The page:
In a press release sent out just moments ago, Apple has just announced that former Genentech CEO Arthur D. Levinson has filled the vacant Chairman of the Board position that Steve Jobs left empty by his death in October.
Levinson has been on Apple’s board since 2005 as co-lead director and served on all three board committees over that period.
In addition, Apple has announced that Disney President and CEO Robert A. Iger will be joining Apple’s board and will serve on the audit committee.
My kids are huge fans of Disney’s interactive Cars toys for iPad, but if you’re after something a little more grownup, then maybe these iPawn game pieces from Jumbo are more your thing. They’re the first iPad accessory that aim to bring board games to life, by providing real pieces that work on your iPad’s touchscreen with a variety of games.
An upcoming line of toys from Disney is about to take the iPad’s multi-touch display to a whole other level. “Disney Appmates” will be a series of interactive games that use the iPad’s display to enhance the experience of playing with physical toys.
Initially, characters from the Cars 2 movie will be sold with an accompanying App Store app. 6-year olds everywhere are about to have a new obsession.
Although stepping down as CEO of Apple, Steve Jobs will continue as a controversial member of Disney’s board, reports say. Jobs is Disney’s largest shareholder, owning 7.4 percent of the company. Wednesday, Jobs announced he would also stay on as chairman of Apple, the tech giant he co-founded.
Disney shareholders have re-elected Steve Jobs to the company’s board of directors, despite opposition from the AFL-CIO, the labor union federation.
As previously reported, the AFL-CIO opposed Jobs’s re-election because of his poor health and his job as CEO of Apple. The union argued that Jobs already had his hands full and advised shareholders not ro re-elect him.
Nonetheless, Jobs was re-elected on Wednesday at Disney’s annual shareholder meeting in Utah, according to Bloomberg.
With 7% of Disney’s stock, Jobs is the largest individual shareholder in the company. He has been a director at Disney since 2006, when Disney bought his other company, Pixar, for $7.4 billion.
The AFL-CIO is opposing Steve Jobs’ reelection to Disney’s board of directors.
The AFL-CIO, which holds about 3.8 million Disney shares, says Jobs’ poor health, plus his job as CEO of Apple, make him a bad choice for Disney’s board. Jobs is likely to be reelected at Disney’s annual meeting on Wednesday.
Jobs is the largest individual sharholder with 7% of Disney’s stock, awarded after the 2006 purchase of Pixar.
The union isn’t the only group opposing Jobs. It is joined by an institutional investment group that is also questioning Jobs’s reelection to the Disney board because of his health.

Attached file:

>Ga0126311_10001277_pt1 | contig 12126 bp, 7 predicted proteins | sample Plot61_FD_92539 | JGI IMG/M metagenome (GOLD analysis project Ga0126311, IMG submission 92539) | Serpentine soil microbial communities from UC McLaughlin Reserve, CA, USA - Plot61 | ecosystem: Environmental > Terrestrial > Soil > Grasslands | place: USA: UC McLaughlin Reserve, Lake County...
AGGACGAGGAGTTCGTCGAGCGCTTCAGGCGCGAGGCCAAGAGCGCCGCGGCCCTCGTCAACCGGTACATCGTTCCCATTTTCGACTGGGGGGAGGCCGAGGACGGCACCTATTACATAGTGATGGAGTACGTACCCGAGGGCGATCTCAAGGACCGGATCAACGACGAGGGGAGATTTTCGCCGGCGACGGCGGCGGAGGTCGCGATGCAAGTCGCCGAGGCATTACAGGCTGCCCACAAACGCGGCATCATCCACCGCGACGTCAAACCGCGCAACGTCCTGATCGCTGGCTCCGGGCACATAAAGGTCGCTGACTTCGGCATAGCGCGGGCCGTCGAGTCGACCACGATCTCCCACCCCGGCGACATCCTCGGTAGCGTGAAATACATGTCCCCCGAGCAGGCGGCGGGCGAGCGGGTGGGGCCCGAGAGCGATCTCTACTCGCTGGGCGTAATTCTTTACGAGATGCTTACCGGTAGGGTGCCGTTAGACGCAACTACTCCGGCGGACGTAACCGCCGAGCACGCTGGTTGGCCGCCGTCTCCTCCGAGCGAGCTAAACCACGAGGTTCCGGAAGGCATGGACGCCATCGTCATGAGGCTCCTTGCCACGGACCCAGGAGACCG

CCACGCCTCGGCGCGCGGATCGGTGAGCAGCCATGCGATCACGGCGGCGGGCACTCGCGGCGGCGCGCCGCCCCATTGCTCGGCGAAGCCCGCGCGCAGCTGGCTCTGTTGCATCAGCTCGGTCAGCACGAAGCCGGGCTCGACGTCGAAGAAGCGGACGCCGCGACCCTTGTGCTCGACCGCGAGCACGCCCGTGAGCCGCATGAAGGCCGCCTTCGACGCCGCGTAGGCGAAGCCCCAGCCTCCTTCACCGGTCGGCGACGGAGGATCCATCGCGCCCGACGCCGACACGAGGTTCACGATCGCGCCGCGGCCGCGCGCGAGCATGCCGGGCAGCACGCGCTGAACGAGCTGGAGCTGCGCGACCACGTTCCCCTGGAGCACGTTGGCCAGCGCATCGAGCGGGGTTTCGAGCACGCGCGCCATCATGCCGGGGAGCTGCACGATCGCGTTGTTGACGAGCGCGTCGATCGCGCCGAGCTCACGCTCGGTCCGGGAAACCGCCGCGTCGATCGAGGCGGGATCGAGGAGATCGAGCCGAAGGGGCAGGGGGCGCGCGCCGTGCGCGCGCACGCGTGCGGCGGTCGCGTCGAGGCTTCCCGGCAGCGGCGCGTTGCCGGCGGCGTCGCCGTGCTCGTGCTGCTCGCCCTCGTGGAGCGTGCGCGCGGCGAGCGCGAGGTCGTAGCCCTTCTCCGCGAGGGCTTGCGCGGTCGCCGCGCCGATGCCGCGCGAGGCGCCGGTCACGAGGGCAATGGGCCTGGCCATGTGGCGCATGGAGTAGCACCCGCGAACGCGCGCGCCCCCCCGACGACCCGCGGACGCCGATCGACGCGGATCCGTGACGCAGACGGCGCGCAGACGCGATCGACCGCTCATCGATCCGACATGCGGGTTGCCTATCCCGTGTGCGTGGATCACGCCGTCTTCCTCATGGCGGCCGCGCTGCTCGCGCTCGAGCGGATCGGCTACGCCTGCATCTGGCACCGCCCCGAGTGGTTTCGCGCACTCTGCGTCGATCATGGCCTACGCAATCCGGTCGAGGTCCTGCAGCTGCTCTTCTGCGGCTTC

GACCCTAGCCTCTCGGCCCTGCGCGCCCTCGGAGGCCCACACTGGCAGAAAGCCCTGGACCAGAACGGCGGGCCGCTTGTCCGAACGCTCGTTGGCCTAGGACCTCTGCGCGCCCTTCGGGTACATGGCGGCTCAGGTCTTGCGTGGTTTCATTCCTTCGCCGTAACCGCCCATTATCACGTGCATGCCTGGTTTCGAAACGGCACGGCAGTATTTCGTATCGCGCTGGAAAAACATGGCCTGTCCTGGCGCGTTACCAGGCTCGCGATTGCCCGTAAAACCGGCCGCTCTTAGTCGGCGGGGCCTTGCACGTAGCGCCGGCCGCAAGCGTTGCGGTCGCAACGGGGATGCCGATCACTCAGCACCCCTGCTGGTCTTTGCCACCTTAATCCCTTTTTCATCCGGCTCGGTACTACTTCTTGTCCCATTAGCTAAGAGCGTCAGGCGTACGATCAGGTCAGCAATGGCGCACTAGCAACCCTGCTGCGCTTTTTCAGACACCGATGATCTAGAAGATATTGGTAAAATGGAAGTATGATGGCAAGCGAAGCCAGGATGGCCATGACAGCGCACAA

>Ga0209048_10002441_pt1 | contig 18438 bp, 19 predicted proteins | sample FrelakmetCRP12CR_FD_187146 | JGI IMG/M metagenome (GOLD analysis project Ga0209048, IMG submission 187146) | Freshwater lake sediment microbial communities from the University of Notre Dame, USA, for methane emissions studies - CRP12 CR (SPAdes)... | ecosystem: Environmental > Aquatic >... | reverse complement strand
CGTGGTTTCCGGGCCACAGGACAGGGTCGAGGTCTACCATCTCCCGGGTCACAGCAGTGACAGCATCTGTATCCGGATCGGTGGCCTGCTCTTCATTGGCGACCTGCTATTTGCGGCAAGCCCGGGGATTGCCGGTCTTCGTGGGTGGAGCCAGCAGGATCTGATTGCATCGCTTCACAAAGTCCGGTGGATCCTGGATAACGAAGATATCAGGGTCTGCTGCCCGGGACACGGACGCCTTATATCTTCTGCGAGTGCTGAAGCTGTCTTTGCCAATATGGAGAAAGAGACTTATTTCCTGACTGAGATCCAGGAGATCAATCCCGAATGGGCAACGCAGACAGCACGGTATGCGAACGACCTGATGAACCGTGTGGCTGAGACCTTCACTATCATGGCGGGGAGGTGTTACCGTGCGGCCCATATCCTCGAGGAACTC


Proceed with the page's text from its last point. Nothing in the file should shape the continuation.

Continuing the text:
“Jobs’ poor attendance in three of the past four years, and recent leave of absence from his primary employer, raises questions about his ability to fulfill his responsibilities as a director of the company,” ISS wrote in a note to shareholders.
ISS stopped short of rejecting Jobs but said shareholders deserve greater disclosure about his ability to function as a director.
Unkrich during production of "Toy Story 3" in November 2009 (Photo by Deborah Coleman / Pixar)
This is a guest interview by Mike Bastoli of The Pixar Blog, a popular news blog about the studio.
Lee Unkrich is the director of Disney-Pixar’s Toy Story 3, the highest-grossing animated film of all time, which was released on DVD, Blu-ray and iTunes today. He also served as co-director of Toy Story 2 and editor of Toy Story, and is a member of Pixar’s Senior Creative Team.
Unkrich is an avid Mac user and Apple ‘addict’ who can be spotted at Apple’s events from time to time. “Whenever I’m invited, it’s something awwwwwwesome,” he tweeted to his 80,000 plus followers on Twitter ahead of the launch of the iPad in January.
Here’s an exclusive interview with Unkrich, who talks about his first Mac, Apple cameos in Pixar’s movies and Steve Jobs feeding his Apple addiction.
Disney animation movie “Bolt,” where John Travolta lends his voice to the dog-hero in the title, has a brief, fleeting moment of Apple product placement.
Pixar blogger and CoM reader Guido Rogall explains: in Bolt “there’s a chase scene on a train. For a few seconds you see a young woman with a laptop, either a MacBook or iBook, but what is funny about it is that the Apple logo is not lit.”
As another one of our sharp-eyed readers pointed out, this Apple turn-off scenario happens every so often in movies.
Wonder if it’s a mistake or makes it product placement more memorable to clued-in viewers…